Don’t be silly. Go see The Island President.

How often does Jon Stewart get choked up by something other than laughter?

Deposed President Mohamed Nasheed of the Maldives did it to him.   Same way he did it to everyone at the Copenhagen Climate Summit.  Same way he’ll do it to you when you go see the new documentary about him, The Island President.

The movie is only screening in a few places now, but do yourself a favor and watch the Daily Show interview with him.  Watch both parts.

The guy is mind-bogglingly humble, incredibly brave, smiling into the teeth of a coup and a climate crisis that is literally drowning the archipelago where he served as the first democratically elected President.

His call for America to be accountable is absolutely irresistible.   He’s positive, solution-oriented, and unyielding.  Of America’s failure to get a grip on climate reality, he says “Don’t be silly.”  This is a seriously nice man.

His words rang in my ears as I read accounts this week of the political wrangling over gas prices during the Congressional recess.   We have seen this movie over and over:  gas prices spike, politicians point fingers, prices moderate a bit and we all go back to sleep.

This time, Democrats are focusing on speculators as the culprit.  Reining in oil market speculation might help a little, but it diverts attention from the fundamental problem.  Whether its speculators, rising global demand, Iran, OPEC, Big Oil’s greed, you name it; as long as we’re strung out on the stuff, we’ll be at somebody’s mercy, and we’ll keep taking high gas prices on the chin.

Republicans focus on the market fundamentals of supply and demand, but then they squander their effort on the half of that equation where we have the least leverage:  supply.  (Of course, they are not really wasting their time.  They are doing their paymasters’ bidding as Steve Coll chillingly documents in the New Yorker.)   Oil prices are set on world markets and no credible energy expert thinks expanding U.S. production will have a meaningful effect on them.  And the idea that this oil is somehow more friendly because we drill it here is naive.  I’m not drilling.  You’re not drilling.  No matter where they poke their holes, it’s Big Oil’s resource, not America’s.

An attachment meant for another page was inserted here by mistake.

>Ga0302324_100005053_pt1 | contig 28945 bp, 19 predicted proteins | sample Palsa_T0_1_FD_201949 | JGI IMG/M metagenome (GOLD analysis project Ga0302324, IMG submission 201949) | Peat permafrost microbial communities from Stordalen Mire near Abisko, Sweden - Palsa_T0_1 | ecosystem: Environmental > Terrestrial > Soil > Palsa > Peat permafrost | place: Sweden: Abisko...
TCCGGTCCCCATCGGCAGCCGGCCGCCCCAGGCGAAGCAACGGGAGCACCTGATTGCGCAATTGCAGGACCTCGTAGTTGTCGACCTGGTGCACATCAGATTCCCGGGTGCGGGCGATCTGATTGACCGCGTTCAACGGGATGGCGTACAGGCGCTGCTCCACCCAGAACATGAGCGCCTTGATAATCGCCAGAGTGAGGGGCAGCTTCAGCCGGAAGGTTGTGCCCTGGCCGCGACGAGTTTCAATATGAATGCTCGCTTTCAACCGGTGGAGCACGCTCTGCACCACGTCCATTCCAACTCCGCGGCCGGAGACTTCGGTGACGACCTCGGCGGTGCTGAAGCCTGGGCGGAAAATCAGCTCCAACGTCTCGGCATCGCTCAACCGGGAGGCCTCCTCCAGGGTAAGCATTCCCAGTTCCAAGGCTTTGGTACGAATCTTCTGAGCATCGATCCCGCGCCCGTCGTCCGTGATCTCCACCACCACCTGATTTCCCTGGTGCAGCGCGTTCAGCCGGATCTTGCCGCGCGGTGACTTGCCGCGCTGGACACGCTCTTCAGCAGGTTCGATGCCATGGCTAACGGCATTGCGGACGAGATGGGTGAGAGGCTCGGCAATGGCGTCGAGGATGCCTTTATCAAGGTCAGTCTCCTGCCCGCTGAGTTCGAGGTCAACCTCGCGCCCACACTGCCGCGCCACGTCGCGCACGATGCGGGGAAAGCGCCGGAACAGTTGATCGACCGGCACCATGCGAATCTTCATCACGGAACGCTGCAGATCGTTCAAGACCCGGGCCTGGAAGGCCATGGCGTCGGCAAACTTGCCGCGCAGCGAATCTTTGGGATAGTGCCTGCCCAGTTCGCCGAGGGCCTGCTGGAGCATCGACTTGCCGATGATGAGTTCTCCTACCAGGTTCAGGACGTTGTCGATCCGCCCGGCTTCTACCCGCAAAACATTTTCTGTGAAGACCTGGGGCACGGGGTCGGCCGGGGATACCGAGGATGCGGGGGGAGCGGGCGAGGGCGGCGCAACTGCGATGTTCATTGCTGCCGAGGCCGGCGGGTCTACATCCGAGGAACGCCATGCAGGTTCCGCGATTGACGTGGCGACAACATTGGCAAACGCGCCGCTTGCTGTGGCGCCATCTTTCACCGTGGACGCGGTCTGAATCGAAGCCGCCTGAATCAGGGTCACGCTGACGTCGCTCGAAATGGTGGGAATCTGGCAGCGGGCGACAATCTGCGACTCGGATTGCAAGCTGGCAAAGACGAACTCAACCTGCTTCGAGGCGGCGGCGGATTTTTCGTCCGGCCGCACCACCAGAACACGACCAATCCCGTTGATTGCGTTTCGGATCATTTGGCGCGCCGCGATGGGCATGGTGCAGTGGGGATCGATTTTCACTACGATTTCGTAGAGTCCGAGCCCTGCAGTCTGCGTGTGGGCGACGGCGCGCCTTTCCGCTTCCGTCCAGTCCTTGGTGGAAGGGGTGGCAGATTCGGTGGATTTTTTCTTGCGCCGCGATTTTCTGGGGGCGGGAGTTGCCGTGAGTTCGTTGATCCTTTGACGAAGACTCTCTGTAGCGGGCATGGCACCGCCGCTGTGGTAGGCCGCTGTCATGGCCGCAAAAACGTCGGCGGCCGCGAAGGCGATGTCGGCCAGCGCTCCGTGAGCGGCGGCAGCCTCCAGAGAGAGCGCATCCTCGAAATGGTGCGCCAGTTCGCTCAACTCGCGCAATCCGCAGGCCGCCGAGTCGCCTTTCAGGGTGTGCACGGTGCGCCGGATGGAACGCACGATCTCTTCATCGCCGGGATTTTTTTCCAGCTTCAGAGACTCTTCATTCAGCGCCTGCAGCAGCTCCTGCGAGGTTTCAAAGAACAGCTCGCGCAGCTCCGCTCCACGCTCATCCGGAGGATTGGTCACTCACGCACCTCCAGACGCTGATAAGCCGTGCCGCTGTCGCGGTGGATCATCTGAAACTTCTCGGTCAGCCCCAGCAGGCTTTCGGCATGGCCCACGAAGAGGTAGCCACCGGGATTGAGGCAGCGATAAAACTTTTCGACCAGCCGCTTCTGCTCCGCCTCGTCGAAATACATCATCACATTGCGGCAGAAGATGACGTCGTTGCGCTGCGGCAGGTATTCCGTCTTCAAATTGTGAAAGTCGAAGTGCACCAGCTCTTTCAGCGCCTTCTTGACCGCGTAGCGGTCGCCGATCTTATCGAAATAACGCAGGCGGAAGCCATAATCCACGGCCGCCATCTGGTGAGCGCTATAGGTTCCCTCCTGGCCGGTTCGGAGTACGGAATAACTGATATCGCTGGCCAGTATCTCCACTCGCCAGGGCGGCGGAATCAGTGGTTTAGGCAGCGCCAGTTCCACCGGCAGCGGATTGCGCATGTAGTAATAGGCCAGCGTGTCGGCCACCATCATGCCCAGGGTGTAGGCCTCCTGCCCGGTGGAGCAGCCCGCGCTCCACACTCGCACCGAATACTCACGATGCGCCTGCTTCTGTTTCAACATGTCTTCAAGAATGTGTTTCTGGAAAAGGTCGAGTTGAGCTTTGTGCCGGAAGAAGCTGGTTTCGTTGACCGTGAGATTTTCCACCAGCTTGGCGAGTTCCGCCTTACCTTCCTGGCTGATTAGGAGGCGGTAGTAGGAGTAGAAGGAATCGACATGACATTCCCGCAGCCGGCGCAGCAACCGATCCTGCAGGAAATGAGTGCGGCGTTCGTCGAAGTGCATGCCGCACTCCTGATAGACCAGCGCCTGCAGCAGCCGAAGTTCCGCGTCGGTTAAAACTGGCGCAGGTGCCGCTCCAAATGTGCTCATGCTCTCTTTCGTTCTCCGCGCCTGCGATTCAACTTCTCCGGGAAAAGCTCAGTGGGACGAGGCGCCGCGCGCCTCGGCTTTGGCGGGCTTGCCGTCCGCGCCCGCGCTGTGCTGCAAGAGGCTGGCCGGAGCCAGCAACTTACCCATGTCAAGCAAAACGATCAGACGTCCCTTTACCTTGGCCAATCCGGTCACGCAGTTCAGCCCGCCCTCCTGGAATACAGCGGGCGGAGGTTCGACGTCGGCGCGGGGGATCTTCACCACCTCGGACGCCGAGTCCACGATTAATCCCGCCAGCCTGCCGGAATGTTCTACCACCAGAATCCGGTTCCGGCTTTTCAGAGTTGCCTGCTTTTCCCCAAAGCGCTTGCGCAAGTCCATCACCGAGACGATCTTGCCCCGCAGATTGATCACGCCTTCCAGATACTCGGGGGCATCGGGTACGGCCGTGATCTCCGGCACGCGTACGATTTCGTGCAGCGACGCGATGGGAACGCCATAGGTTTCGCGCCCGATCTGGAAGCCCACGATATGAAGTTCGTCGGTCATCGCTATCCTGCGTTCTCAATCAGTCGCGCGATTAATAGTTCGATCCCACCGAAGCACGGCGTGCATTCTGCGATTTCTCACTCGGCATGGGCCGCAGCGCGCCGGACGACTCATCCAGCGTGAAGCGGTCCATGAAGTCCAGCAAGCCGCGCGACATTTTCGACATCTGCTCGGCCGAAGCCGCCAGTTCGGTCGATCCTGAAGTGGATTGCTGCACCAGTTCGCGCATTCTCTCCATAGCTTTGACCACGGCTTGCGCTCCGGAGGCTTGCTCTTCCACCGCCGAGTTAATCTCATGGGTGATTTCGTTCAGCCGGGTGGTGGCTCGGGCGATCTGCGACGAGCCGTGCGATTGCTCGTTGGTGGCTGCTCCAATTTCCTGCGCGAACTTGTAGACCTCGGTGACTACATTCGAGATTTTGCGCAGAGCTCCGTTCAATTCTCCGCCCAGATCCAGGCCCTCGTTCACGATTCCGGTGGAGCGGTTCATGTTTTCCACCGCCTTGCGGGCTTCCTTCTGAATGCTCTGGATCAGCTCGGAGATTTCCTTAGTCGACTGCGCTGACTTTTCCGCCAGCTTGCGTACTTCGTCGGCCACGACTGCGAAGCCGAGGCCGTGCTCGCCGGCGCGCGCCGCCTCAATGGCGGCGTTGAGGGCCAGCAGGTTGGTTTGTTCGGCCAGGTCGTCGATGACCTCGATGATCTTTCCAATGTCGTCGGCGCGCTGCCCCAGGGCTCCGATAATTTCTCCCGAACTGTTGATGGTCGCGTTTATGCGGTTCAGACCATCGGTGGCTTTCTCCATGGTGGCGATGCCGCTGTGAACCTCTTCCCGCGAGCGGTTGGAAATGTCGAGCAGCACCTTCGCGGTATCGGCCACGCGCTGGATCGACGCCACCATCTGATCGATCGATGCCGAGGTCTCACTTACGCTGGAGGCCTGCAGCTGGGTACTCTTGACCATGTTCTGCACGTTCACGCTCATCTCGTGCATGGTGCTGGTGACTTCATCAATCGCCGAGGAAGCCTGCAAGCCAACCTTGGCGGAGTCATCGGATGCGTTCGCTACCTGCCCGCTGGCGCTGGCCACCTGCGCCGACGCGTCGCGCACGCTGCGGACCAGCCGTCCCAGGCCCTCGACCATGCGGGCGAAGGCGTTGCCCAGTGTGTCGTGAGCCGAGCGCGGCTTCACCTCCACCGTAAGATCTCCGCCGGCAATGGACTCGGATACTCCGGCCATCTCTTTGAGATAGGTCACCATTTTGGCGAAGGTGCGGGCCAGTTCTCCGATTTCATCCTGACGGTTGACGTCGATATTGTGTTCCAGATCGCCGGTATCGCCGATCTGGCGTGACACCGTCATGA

And, of course, even if we could help consumers by expanding oil production, we’d be killing them that much faster with climate disruption.  High gas prices tell a vital truth:  fossil fuels are too damned costly and dangerous.  We’re driving right up to the edge of runaway climate change now, and expanding investment in capital-intenstive fossil fuel infrastructure is, well, stepping on the gas, as the IEA has urgently warned.

Which brings us back to President Nasheed’s plea to end the silliness.  Trying to drive down oil prices by expanding production is both ineffectual and wrong. It’s unconscionable that one of America’s great political parties completely rejects climate science.  But is it that much better that the other one acknowledges the science and then pursues an “all of the above” energy strategy that essentially eliminates any hope of addressing the problem responsibly?  When your country is drowning, you can’t afford that kind of politically calculated intellectual dishonesty.

There isn’t a leader on the planet who speaks to the climate crisis with more moral authority than Mohamed Nasheed.   I repeat, do not miss this interview.

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